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Fed will not be deterred from hiking rates

Janet Yellen, chair of the Federal Reserve, speaks after a Federal Open Market Committee meeting in Washington, Sept. 17, 2015.
Andrew Harrer | Bloomberg | Getty Images
Janet Yellen, chair of the Federal Reserve, speaks after a Federal Open Market Committee meeting in Washington, Sept. 17, 2015.

The terror attacks on Paris are not likely to be a catalyst that would deter the Fed from raising interest rates, unless they lead to more extreme uncertainty and financial conditions deteriorate significantly.

The stock market traded higher Monday morning amid speculation the Fed could delay hiking rates because of volatile markets or economic weakness. The futures market, however, continued to place high odds of a December rate hike, at around 65 percent.

Stocks stabilized Monday after S&P 500 futures initially plunged Sunday night. The so-called Islamic State has claimed responsibility for the Paris attacks as well as recent bombings in Beirut and the downing of the Russian passenger plane in Egypt.

"It's something that really has to cause uncertainty in the U.S., such that it causes business and consumers to shut down, not take on risk and spend little," said Chris Rupkey, chief financial economist at Bank of Tokyo Mitsubishi. Rupkey said a major military response to the attacks could sway the Fed.

Investors are watching to see if France, which bombed ISIS targets on Sunday, asks all of NATO to step up military efforts.

"if there's a full scale invasion of Syria, it could give the Fed pause especially if that uncertainty causes a pullback on the part of business and the consumer," said Rupkey.

But Fed watchers say it's too soon to tell what will happen, and it's unlikely the Fed at this point would see a change in its outlook.

"It's a much higher bar for the Fed not to raise rates than the market thinks," said John Canally, market strategist and economist at LPL Financial. Fed officials, including Fed Chair Janet Yellen, have made clear they would like to raise rates on Dec. 16, if the economy is strong enough.

The dollar firmed Monday and the euro was slightly lower, at $1.07. Stocks were higher Monday afternoon. In the Treasury market, the 2-year yield was at 0.84 percent. The 2-year is the sector that is most sensitive to Fed policy.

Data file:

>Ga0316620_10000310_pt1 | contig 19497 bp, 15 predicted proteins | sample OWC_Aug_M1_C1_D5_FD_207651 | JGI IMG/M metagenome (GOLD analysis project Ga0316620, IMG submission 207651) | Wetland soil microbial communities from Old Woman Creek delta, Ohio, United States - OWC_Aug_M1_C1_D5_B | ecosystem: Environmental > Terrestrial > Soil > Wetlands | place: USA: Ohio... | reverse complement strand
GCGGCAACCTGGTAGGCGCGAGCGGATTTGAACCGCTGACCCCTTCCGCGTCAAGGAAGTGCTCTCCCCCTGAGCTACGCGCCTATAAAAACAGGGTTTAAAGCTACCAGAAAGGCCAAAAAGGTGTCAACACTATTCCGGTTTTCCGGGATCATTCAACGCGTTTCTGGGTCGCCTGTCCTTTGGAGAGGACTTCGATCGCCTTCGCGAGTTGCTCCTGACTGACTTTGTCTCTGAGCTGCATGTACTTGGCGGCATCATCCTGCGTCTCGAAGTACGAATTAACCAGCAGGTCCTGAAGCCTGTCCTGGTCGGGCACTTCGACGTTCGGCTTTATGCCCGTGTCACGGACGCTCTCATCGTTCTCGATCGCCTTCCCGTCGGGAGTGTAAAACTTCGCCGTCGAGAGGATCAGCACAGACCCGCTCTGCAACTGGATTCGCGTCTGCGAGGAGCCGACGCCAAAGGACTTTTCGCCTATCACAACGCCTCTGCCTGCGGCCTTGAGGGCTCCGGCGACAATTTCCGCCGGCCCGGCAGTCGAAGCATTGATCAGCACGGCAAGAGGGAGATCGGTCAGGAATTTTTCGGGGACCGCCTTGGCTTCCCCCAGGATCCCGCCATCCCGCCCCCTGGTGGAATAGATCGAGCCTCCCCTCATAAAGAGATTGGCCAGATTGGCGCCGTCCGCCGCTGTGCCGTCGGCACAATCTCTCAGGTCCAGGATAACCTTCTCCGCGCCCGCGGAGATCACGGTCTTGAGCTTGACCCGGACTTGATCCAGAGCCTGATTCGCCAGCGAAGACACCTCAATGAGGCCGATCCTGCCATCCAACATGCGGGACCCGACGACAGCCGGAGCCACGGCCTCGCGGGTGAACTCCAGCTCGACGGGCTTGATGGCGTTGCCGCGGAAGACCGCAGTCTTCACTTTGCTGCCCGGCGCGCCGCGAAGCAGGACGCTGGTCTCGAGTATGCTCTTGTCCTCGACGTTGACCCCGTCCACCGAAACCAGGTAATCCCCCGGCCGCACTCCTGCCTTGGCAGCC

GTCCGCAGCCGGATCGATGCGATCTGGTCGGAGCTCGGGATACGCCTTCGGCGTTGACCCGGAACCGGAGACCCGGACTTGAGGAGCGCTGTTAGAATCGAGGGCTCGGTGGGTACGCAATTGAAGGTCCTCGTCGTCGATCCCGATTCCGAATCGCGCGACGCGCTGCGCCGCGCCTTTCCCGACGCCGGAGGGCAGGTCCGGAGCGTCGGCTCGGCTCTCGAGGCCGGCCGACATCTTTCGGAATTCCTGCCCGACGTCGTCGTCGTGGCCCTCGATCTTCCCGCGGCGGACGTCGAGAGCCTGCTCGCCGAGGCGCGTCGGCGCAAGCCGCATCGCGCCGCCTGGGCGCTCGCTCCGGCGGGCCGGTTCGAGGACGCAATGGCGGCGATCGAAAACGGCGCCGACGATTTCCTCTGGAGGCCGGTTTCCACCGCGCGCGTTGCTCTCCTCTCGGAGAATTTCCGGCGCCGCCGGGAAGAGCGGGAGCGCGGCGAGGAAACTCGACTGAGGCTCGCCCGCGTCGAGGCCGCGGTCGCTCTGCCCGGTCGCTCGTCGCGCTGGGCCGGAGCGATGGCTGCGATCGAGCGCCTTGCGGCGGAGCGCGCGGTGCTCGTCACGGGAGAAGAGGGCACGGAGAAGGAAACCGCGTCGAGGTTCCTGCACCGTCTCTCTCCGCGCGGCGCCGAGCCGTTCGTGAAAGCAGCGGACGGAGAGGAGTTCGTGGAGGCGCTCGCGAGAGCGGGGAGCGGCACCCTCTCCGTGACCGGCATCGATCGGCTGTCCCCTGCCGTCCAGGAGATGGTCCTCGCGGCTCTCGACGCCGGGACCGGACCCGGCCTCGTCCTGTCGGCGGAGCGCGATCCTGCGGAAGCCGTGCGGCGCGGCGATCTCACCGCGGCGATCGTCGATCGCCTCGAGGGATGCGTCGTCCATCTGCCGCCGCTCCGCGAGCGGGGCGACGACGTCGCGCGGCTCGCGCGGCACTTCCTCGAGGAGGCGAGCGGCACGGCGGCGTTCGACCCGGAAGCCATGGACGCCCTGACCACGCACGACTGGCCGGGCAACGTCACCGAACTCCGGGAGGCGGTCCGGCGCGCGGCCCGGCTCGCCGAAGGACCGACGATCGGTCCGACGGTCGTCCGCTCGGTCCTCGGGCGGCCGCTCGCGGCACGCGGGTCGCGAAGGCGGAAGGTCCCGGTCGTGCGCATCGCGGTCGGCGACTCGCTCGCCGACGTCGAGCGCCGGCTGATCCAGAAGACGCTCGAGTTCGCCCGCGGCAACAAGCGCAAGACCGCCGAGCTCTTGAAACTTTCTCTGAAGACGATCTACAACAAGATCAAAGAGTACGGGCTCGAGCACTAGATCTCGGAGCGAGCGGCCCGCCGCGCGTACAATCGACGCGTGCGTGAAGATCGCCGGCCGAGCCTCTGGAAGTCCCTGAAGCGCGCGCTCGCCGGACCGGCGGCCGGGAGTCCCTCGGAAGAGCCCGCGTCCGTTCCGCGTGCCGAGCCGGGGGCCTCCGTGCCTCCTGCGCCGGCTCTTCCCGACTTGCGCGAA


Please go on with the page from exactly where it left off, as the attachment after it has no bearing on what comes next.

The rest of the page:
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Strategists said the incident, if anything, will highlight the divergence between Fed policy and the European Central Bank. "If the Fed's going to hike regardless, and the ECB's going to do more, it should be upward pressure on the dollar, and downward pressure on the euro," said Canally.

The market has been expecting a move toward parity, and the attacks could accelerate the moves in the currency pair.

There are concerns, however, that the U.S. economy is slowing, and that could be what stops the Fed from moving in December. The New York Fed's Empire State Survey showed more evidence Monday of a manufacturing slowdown. The index came in at negative 10.7, below the consensus and the fourth negative reading in a row.

"We don't have a very robust U.S. economy. We have a fragile global backdrop and the tragedies that just took place aren't going to help risk taking and growth so we have another thing to worry about," said Joseph LaVorgna, chief U.S. economist at Deutsche Bank.

LaVorgna has not expected the Fed to hike this year. "I still am of the view they're not going because I don't see how the ECB is going to be very aggressive and the Fed's going to be hiking," he said.

The ECB is expected to expand its quantitative easing program and possibly cut its already negative deposit rate at its early December meeting.

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"I think the other thing that would make the Fed pause is if you get a severe tightening of financial conditions between now and month from now that would be a substantially stronger dollar and weaker euro," Canally said.